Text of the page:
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According to several reports, Russia is becoming increasingly concerned about China’s continuously growing influence in Central Asia. Russia and India share good bilateral relations and have discussed the ideas of jointly producing defence weapons and conducting counter-terrorism exercises in Central Asian nations.

After implementing its Belt and Road Initiative (BRI) in 2013, China has become a much bigger economic partner for most Central Asian nations, undermining Russia’s traditional dominance.

It has broken Russia’s monopoly on energy and other products exports to Central Asia, becoming their first or second most important investing and trading partner.

Notably, China purchased 33.2 billion cubic metres (bcm) of 63.2 bcm gas production by Turkmenistan in 2019. But, Russia could not buy any due to a price dispute.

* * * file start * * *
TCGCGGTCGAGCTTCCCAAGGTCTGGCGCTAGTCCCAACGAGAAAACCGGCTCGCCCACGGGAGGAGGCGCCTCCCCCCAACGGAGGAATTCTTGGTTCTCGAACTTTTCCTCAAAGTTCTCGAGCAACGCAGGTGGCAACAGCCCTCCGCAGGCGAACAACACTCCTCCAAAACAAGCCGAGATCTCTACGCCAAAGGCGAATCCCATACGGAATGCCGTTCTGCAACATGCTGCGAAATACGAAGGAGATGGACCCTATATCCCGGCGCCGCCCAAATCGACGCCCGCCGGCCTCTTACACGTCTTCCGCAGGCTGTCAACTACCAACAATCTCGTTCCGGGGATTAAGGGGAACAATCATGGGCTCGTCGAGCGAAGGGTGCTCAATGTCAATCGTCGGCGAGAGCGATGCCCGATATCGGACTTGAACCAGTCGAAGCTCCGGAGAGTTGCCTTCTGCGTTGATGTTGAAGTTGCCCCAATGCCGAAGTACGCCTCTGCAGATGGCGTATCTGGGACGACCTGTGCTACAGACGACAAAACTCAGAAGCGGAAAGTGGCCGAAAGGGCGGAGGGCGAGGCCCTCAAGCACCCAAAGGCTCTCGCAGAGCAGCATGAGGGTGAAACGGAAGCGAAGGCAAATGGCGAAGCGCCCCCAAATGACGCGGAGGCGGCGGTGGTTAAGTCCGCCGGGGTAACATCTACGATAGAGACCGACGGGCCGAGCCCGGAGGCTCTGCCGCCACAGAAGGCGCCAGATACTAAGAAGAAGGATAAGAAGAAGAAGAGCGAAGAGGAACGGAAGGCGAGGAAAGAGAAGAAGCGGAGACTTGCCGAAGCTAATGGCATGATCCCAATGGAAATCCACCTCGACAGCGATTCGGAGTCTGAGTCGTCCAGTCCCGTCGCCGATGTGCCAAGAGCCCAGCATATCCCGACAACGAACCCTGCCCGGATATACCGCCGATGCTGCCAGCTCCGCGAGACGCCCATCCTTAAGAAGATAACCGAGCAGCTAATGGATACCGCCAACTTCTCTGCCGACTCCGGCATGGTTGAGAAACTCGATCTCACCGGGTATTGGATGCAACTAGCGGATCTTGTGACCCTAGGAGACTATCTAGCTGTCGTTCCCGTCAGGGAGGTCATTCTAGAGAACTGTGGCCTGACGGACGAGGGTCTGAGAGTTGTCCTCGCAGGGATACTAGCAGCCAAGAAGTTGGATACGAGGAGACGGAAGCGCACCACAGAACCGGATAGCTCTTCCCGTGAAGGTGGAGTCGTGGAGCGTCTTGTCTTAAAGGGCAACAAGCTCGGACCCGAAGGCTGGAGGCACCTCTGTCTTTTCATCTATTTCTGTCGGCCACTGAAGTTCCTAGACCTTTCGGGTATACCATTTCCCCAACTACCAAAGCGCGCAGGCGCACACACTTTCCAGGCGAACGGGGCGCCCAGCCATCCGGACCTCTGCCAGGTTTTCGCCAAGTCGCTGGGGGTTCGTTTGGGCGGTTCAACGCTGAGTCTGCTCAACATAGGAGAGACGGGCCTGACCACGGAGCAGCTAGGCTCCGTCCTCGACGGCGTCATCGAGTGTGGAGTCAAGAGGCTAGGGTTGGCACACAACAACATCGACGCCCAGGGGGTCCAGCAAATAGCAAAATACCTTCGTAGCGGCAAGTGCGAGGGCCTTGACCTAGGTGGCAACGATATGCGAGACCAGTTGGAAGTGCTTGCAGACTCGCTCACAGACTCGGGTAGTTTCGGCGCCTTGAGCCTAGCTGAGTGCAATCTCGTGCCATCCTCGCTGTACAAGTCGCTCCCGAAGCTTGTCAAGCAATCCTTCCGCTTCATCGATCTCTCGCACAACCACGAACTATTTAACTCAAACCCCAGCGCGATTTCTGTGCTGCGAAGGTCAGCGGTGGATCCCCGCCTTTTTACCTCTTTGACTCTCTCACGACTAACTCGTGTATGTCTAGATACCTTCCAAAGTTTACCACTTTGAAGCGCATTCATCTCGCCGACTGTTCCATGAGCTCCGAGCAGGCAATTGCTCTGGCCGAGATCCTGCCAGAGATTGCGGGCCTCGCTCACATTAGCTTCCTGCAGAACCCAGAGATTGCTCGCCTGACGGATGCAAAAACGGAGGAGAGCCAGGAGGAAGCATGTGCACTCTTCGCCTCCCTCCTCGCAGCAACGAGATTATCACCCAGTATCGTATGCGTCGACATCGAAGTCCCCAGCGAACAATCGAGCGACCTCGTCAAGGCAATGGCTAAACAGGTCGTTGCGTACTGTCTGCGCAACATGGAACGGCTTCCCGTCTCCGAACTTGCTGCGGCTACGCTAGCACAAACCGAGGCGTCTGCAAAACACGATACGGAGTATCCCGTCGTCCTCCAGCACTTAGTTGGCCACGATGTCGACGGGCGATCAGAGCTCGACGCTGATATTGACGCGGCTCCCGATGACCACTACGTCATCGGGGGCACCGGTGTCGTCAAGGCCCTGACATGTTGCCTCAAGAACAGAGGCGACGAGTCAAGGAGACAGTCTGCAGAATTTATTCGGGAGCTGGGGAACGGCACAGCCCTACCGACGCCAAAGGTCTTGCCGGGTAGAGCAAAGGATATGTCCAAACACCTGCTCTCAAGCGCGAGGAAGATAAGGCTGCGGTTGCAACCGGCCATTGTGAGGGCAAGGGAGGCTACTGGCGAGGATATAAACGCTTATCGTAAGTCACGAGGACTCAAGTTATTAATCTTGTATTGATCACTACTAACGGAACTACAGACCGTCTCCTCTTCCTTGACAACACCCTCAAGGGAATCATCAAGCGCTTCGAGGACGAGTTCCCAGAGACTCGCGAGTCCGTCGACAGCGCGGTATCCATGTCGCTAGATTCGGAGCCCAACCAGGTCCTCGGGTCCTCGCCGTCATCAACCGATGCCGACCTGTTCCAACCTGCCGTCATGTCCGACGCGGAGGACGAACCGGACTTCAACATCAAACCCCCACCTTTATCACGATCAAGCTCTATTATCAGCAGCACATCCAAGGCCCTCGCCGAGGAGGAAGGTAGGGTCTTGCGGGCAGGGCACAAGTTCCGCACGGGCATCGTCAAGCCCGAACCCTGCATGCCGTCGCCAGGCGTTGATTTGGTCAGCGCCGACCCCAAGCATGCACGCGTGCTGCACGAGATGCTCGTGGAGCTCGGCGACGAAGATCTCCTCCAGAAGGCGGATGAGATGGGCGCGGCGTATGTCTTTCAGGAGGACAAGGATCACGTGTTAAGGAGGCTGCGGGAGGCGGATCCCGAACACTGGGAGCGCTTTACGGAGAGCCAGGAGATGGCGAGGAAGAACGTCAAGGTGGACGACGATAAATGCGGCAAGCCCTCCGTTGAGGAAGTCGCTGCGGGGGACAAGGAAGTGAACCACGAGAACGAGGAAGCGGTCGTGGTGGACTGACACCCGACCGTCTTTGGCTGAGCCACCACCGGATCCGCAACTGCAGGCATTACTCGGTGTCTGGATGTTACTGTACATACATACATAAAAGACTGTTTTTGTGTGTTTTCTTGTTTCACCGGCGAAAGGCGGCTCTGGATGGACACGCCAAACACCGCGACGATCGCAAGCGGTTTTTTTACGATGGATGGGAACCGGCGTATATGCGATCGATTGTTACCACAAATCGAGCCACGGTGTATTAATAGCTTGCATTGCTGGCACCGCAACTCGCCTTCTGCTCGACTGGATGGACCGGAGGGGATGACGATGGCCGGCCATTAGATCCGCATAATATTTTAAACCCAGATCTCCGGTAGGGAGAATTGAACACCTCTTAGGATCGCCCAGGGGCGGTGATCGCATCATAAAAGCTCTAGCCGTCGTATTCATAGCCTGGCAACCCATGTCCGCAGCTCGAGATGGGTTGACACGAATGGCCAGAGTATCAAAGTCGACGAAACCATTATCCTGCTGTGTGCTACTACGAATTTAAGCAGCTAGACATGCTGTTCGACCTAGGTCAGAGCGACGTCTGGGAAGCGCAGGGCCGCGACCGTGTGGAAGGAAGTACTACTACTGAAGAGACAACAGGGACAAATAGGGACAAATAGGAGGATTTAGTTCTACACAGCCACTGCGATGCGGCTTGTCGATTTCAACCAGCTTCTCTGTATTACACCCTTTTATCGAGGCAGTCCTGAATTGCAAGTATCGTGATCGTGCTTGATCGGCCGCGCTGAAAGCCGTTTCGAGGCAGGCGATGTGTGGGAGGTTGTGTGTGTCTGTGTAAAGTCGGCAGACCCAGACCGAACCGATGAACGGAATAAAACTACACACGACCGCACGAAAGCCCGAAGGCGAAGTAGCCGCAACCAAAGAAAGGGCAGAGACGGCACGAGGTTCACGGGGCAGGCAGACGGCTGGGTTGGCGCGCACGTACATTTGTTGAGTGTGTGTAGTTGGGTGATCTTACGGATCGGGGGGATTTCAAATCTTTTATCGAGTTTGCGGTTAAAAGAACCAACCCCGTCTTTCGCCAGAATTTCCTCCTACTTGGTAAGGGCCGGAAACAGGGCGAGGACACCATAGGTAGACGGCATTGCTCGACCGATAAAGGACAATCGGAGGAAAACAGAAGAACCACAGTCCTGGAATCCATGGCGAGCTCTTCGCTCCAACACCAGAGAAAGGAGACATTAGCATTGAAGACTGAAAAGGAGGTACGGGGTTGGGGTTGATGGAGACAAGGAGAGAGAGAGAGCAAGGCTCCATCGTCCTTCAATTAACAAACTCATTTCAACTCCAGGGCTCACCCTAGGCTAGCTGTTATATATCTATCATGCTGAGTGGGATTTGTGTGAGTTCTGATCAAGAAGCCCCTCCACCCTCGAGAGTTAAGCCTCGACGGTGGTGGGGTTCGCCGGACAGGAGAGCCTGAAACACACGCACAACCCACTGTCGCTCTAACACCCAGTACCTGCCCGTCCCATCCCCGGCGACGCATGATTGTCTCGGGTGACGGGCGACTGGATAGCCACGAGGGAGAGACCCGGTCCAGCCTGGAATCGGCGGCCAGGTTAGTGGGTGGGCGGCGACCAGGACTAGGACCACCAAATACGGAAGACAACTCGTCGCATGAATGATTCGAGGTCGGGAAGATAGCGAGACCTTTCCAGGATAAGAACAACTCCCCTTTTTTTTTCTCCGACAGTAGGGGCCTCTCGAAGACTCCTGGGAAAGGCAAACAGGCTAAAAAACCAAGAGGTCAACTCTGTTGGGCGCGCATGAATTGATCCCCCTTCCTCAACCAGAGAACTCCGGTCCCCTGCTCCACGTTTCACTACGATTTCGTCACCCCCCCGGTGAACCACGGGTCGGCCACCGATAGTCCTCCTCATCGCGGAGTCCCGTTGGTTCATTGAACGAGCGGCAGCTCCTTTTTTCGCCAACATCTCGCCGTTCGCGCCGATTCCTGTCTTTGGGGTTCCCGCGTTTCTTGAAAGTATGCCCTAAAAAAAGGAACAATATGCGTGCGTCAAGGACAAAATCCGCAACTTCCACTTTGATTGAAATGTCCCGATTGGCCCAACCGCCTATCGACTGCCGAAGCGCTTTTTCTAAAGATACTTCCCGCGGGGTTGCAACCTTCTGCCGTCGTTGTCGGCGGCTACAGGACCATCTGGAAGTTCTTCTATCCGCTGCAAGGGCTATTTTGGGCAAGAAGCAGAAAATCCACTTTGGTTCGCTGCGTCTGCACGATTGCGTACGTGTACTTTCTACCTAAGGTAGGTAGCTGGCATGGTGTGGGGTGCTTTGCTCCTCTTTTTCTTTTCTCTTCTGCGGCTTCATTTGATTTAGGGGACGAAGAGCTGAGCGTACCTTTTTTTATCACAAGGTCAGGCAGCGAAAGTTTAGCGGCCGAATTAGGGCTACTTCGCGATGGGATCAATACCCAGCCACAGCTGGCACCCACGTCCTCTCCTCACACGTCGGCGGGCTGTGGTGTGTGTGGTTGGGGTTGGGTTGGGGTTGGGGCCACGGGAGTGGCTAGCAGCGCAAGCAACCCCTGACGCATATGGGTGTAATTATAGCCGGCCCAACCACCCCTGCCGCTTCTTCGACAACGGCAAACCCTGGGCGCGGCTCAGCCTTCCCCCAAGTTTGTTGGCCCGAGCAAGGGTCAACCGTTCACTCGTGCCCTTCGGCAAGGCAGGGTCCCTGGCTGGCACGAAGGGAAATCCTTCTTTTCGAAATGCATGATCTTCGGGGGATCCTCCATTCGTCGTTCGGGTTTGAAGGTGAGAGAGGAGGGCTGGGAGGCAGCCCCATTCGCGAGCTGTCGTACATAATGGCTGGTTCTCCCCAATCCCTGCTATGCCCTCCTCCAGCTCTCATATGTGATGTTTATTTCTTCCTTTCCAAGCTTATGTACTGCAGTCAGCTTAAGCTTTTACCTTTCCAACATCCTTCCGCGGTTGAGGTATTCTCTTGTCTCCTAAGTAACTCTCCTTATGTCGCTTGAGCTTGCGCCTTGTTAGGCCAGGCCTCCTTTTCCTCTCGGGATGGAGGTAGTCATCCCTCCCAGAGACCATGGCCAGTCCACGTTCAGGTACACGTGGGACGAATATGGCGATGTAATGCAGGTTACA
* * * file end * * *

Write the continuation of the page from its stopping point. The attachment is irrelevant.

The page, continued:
China has made a cumulative investment of $32.63 billion in Kazakhstan, $6.8 billion in Turkmenistan, $5.44 billion in Uzbekistan, $4.73 billion in Kyrgyzstan and $1.61 billion in Tajikistan (2005-18).

Previously, it has made investments in oil and gas assets, roads, railways, power plants and electrical grids. Now, it is focusing more on developing factories and industries to process local raw material, increasing local worker hiring. These investments are shifting the Central Asian economies’ Russia-centric orientation.

Russia has also become a junior partner to China in bilateral trade. Earlier in 2018, China’s trade with these nations valued around $41.7 billion, almost doubles Russia’s. It was accountable for 22% of all Central Asian exports and 37% of all their imports.

Several Central Asian nations are now severely entangled in China’s debt trap. Kyrgyzstan and Tajikistan owe China approximately 20% of their GDPs, Turkmenistan and Uzbekistan approximately 16% and Kazakhstan about owes 6.5%.

Russia is unable to meet the needs of Central Asian countries due to its sluggish economic growth (average about 0.8% between 2013-20). President Vladimir Putin has resisted the reforms that could jeopardise his regime’s foundation and capacity to manage change.

- A word from our sposor -

China’s growing influence over Central Asia puts Russia under worries